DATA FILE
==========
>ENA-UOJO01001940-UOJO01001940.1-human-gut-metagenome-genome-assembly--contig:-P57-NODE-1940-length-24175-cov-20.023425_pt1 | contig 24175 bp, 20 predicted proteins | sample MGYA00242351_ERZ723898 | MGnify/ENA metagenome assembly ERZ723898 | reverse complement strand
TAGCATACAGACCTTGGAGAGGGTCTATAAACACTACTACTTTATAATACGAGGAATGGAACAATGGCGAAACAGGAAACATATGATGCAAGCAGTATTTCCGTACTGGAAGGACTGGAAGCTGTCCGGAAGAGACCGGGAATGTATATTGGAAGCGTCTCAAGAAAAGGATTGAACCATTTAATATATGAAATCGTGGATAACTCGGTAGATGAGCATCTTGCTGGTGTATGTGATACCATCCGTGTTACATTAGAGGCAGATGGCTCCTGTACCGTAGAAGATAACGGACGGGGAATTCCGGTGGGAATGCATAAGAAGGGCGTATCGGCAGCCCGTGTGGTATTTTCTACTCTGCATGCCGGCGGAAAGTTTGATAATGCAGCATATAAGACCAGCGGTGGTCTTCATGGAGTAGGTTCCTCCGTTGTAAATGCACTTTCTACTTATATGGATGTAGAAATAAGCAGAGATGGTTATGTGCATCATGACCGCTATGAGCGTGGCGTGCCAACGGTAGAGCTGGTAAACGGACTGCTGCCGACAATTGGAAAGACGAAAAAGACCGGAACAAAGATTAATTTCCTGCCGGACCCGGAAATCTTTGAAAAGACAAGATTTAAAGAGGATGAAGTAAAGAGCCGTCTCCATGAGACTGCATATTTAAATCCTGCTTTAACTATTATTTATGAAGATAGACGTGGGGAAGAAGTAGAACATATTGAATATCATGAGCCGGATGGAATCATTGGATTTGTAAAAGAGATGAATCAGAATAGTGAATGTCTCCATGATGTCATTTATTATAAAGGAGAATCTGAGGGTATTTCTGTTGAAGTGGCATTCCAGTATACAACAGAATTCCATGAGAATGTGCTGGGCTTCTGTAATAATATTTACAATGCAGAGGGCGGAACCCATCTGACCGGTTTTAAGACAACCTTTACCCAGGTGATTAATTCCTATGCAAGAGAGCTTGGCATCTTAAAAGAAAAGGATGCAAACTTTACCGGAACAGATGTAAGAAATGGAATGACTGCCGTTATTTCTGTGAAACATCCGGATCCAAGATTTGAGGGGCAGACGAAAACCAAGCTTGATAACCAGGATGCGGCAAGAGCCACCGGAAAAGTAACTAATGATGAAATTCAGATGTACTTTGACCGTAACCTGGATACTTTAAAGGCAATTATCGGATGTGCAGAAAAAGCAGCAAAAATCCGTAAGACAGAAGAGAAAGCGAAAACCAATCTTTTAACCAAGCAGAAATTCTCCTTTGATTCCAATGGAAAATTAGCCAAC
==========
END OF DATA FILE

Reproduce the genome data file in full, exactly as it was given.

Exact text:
>ENA-UOJO01001940-UOJO01001940.1-human-gut-metagenome-genome-assembly--contig:-P57-NODE-1940-length-24175-cov-20.023425_pt1 | contig 24175 bp, 20 predicted proteins | sample MGYA00242351_ERZ723898 | MGnify/ENA metagenome assembly ERZ723898 | reverse complement strand
TAGCATACAGACCTTGGAGAGGGTCTATAAACACTACTACTTTATAATACGAGGAATGGAACAATGGCGAAACAGGAAACATATGATGCAAGCAGTATTTCCGTACTGGAAGGACTGGAAGCTGTCCGGAAGAGACCGGGAATGTATATTGGAAGCGTCTCAAGAAAAGGATTGAACCATTTAATATATGAAATCGTGGATAACTCGGTAGATGAGCATCTTGCTGGTGTATGTGATACCATCCGTGTTACATTAGAGGCAGATGGCTCCTGTACCGTAGAAGATAACGGACGGGGAATTCCGGTGGGAATGCATAAGAAGGGCGTATCGGCAGCCCGTGTGGTATTTTCTACTCTGCATGCCGGCGGAAAGTTTGATAATGCAGCATATAAGACCAGCGGTGGTCTTCATGGAGTAGGTTCCTCCGTTGTAAATGCACTTTCTACTTATATGGATGTAGAAATAAGCAGAGATGGTTATGTGCATCATGACCGCTATGAGCGTGGCGTGCCAACGGTAGAGCTGGTAAACGGACTGCTGCCGACAATTGGAAAGACGAAAAAGACCGGAACAAAGATTAATTTCCTGCCGGACCCGGAAATCTTTGAAAAGACAAGATTTAAAGAGGATGAAGTAAAGAGCCGTCTCCATGAGACTGCATATTTAAATCCTGCTTTAACTATTATTTATGAAGATAGACGTGGGGAAGAAGTAGAACATATTGAATATCATGAGCCGGATGGAATCATTGGATTTGTAAAAGAGATGAATCAGAATAGTGAATGTCTCCATGATGTCATTTATTATAAAGGAGAATCTGAGGGTATTTCTGTTGAAGTGGCATTCCAGTATACAACAGAATTCCATGAGAATGTGCTGGGCTTCTGTAATAATATTTACAATGCAGAGGGCGGAACCCATCTGACCGGTTTTAAGACAACCTTTACCCAGGTGATTAATTCCTATGCAAGAGAGCTTGGCATCTTAAAAGAAAAGGATGCAAACTTTACCGGAACAGATGTAAGAAATGGAATGACTGCCGTTATTTCTGTGAAACATCCGGATCCAAGATTTGAGGGGCAGACGAAAACCAAGCTTGATAACCAGGATGCGGCAAGAGCCACCGGAAAAGTAACTAATGATGAAATTCAGATGTACTTTGACCGTAACCTGGATACTTTAAAGGCAATTATCGGATGTGCAGAAAAAGCAGCAAAAATCCGTAAGACAGAAGAGAAAGCGAAAACCAATCTTTTAACCAAGCAGAAATTCTCCTTTGATTCCAATGGAAAATTAGCCAAC